Longisquama
Prehistoric Times|Winter 2021 #136
“Determined to travel from the North Pole to the South Pole, Amos Barrett and his team of adventurers have arrived in the Late Triassic to drive the length of Pangea, the only time in the planet’s history when the continents had fused into one giant landmass.
Phil Hore

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Transmission incoming from Time Inc. Entertainment.

Having traveled less than one-third distance and with the tropical forests of Siberia now behind them and having bypassed a large rift valley they dubbed the Tethys Rift, the expedition is now entering what will one day become Europe as they try to find a path south into future Canada.

Thanks to the sponsorship of Time Inc, the Imago Mundi Society and vehicle supplier Forota, join us now as the Pangeans travel from sea to shining sea.”

The camera pans around the three figures standing in the middle of the glade of giant tree ferns. About them flitters various insects, with their tiny bodies glowing in the darkening evening sky.

“This was unexpected,” one of the figures exclaims, catching one of the insects in a glass vial and then putting the vessel up to his tiny eye magnifier, a loupe, usually used by jewelers. “As I thought, these are not naturally bioluminescent.” Dr. William Clarence, the group’s entomologist, gathers a few more specimens in similar vials and hands them out to the other two.

“These could be handy if you ever lose your torch.” “If they’re not naturally luminescent like a firefly, why would they be glowing?” one of the figures in the dark asks.

“So far they’re all males; so my guess is they are feeding on some unseen luminescent fungus and using the light to attract a mate.” Clarence places his vial in a specimen box for later investigation before explaining. “True bioluminescence has evolved dozens of times independently, though in vertebrates it likely did not appear until the late Cretaceous, or perhaps even just before the Ice Age. There is evidence though that at sea luminating species are almost as old as life itself.”

One of the other figures turns to a camera floating by and states. “The glowing bugs were unexpected, and they’re not the reason we are here. When it was announced we’d be passing through what would one day be Russia, one species we were tasked to collect was these….”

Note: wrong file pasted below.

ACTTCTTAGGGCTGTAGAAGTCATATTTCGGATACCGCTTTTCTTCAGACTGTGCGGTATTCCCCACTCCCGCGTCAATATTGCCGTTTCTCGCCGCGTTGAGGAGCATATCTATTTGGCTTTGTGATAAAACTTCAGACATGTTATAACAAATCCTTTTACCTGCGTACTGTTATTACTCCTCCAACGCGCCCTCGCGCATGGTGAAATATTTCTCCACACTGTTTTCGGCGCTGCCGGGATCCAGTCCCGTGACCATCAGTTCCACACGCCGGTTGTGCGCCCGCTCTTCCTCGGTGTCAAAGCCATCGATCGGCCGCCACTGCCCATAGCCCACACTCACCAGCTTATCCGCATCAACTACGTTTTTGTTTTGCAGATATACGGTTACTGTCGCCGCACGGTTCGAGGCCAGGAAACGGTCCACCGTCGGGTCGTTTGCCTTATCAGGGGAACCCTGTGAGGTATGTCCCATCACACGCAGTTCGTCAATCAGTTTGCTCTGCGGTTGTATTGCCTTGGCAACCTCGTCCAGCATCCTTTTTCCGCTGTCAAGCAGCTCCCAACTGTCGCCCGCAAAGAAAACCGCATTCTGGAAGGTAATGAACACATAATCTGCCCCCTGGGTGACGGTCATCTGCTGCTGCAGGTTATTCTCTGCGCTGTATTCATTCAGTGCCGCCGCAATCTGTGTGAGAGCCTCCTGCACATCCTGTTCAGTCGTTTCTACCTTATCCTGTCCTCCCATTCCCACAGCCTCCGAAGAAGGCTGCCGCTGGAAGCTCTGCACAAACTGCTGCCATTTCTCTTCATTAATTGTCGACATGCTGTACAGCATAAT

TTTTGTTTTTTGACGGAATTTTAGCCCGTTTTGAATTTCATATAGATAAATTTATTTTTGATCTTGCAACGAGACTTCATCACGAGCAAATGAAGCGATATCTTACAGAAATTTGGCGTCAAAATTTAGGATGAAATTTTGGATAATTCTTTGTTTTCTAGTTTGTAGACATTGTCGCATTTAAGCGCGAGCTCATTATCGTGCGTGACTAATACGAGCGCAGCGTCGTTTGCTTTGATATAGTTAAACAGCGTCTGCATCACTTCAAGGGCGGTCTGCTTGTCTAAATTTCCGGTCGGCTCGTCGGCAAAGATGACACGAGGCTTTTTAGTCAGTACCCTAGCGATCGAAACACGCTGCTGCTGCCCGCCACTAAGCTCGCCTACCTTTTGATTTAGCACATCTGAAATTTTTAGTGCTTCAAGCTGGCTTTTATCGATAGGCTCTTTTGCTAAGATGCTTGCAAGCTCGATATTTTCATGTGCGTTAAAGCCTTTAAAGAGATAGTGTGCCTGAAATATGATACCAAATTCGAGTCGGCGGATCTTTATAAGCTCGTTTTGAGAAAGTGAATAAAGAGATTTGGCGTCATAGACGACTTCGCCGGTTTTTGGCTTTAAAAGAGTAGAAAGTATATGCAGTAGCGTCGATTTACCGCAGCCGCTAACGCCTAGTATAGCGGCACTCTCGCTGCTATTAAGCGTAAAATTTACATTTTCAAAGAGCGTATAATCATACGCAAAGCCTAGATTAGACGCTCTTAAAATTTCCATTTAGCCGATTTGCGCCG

With that the expedition’s zoologist, Darlene Page, lifts her torch beam into the tree canopy above their heads. “Longisquama, arguably the first terrestrial vertebrate to ever fly.”

Above the night comes alive with strange, sleek creatures with odd wings zipping from branch to branch, snatching any insect that crosses their path.

“These animals don’t look like much compared to a world filled with birds, but this was a big step evolutionarily. No longer were tetrapods tied to the earth; now they could enter the skies above.”

Having either misjudged its leap or misidentified the time travelers as a tree, one overly ambitious Longisquama lands on the head of the third figure, a mechanic called Ray Monarch. Gingerly Page places a hand over the shoulders and back of the reptile, ensuring it could not escape, and lifts the creature up. “Terrarium?” she asks.

The ‘former tree’ picks up one of the small packages at their feet and opens the receptacle. In one smooth, practiced motion the zoologist has the specimen in the container, and the door is closed.

“This little fellow is worth a lot to our sponsors. A breeding pair of living specimens were all our Russian media partners asked for, and bringing them back gives us sponsor deals and free-to-air rights in the nation for this very program.”

“The world of modern media rights,” Ray says, unconsciously brushing his hair with a hand in case the reptile had deposited something there. “Who knew such a little thing could enflame so much national pride?”

Dr. Clarence watches as a lizard flies out of the night and snaps at one of the bugs flittering past his face. “People and countries have found pride in all sorts of things over the years, and so the Russians asking for a specimen of the world’s first flying vertebrate is little enough to ask for the enormous financial support they have backed the expedition with.”

“True enough,” Page says, loading the reptile into the back of the truck. “Now grab three more, preferably a male and two females judging by this fella’s anatomy. They’ll be the basis of a new breeding program in Moscow.”

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